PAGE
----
point of sale materials and a printed guide for parents. See http://protectourchildren.o2.co.uk/
36. O2 also published Childnet's checklist
for parents, a checklist designed to help parents know which questions
to ask when buying a mobile for a child, and is working with Childnet
to train its front line staff, so they are more able to offer
real, useful, honest, practical advice to parents about their
children's use of mobiles.
37. More than 100 Child Protection Champions
have been trained within O2's customer services department, and
this programme is now rolling out in the retail part of the business.
38. O2 also joined forces with other mobile
operators to create a new dedicated website for teachers, offering
information and advice on how they can best manage issues associated
with the mis-use of mobile phones.
39. O2 has also partnered with Childnet
International and the Personal Finance Education Group (pfeg)
to produce a short film on mobiles and child protection. The film
focuses on the dilemma many parents face, balancing parental preferences
against children's needs. What are the concerns of parents? What
is O2 doing? Where can I get help and advice? You can access the
40. A significant development since the
publication of the Code, has been the emergence of social networking
sites such as Facebook, Bebo and Myspace. These services are designed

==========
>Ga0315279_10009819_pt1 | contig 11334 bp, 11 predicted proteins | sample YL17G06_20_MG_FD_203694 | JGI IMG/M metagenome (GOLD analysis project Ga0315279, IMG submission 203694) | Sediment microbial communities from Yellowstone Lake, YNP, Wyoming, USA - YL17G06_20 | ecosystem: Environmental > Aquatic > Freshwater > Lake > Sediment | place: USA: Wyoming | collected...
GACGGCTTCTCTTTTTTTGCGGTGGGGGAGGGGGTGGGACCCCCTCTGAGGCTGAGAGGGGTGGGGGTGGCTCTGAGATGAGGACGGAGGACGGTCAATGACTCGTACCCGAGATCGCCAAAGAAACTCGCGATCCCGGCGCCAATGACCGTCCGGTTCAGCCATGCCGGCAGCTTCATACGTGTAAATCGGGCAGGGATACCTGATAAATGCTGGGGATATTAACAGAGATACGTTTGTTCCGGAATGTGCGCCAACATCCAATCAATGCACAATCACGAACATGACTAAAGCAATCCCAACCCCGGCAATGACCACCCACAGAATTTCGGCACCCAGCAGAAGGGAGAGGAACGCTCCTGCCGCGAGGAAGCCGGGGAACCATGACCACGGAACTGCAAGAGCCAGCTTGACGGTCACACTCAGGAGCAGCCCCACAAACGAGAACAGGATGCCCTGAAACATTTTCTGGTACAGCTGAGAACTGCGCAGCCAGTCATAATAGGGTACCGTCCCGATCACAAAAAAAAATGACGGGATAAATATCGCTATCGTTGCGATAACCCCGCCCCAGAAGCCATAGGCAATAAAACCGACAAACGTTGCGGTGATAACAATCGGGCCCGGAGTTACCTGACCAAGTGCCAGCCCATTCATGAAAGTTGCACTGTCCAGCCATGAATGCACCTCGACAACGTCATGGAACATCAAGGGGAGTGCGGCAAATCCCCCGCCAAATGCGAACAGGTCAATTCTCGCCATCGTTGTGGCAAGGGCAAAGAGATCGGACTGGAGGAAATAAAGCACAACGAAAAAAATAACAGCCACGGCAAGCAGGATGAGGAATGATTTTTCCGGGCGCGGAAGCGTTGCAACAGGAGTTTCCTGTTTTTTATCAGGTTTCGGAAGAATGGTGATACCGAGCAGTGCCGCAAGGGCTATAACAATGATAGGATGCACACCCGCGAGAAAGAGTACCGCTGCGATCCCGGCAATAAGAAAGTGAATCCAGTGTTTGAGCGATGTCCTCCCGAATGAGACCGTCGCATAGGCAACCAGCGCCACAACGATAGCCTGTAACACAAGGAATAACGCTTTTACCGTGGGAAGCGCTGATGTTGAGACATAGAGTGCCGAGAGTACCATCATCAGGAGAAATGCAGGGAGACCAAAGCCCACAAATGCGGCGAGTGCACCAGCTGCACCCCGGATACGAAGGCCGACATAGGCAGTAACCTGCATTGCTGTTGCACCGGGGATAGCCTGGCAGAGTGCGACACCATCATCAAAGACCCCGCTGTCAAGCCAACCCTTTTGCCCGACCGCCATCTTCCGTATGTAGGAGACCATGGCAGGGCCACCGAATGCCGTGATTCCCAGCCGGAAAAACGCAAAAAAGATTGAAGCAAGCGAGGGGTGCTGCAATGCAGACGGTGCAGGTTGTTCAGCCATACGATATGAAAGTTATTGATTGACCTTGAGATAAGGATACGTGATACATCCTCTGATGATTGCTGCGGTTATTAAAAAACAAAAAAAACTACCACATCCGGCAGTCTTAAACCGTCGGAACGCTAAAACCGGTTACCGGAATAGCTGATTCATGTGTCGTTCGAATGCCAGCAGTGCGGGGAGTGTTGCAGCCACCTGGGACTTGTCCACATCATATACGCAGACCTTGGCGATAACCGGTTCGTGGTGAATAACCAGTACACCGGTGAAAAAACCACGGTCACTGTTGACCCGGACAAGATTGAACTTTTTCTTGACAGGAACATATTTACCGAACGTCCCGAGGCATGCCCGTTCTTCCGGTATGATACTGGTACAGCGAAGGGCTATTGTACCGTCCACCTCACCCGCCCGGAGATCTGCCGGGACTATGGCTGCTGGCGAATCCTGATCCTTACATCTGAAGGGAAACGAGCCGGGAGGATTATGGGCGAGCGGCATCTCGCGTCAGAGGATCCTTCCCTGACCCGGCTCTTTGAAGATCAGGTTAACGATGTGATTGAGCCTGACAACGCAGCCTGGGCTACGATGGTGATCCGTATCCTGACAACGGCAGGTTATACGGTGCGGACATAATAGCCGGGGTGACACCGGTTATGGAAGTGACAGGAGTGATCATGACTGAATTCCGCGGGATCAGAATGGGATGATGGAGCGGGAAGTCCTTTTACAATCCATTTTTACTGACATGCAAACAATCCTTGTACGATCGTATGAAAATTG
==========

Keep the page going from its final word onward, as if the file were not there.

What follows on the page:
to be accessible across a variety of platformshome PC,
mobile or public Internet access points.
41. In order to promote good practice for
the operation of social networking sites, the mobile operators,
alongside, social networking providers, children's charities and
law enforcement agencies,
have collaborated to develop Good Practice Guidelines for social
networking site providers. The Guidelines set down customer protections
that provide consistency across all platforms.
42. Ofcom is currently reviewing the effectiveness
of the industry code. Separately, the mobile operators will be
conducting a consultation exercise later this year on updating
43. As mentioned earlier, the UK Code was
a world first when launched in 2004 and has been widely recognised
as a model of best practice. Ofcom itself is currently reviewing
the effectiveness of the industry Code and we very much welcome
this initiative. Separately, the mobile operators will conduct
a consultation exercise later this year on updating the Code.
44. O2 moderates the public chat forums
that it operates. When apparently dangerous situations, such as
grooming, are identified by moderators, they can act to block
user accounts and report the incident to O2's specialist team
at its Nuisance Call Bureau. O2's Nuisance Call Bureau has close
links with the police.
45. O2 Nuisance Call Bureau has established
a process of providing information including reports of grooming,
contact offences and distribution of indecent images to the Child
Exploitation and Online Protection Centre (CEOP). In the quarter
to September 2007 O2's contribution accounting for 2.7% of total
reports received by CEOP.
6 Carphone Warehouse Mobile Youth Report, 2006. Back
Under the auspices of the Home Office Task Force for child protection
on the Internet. Back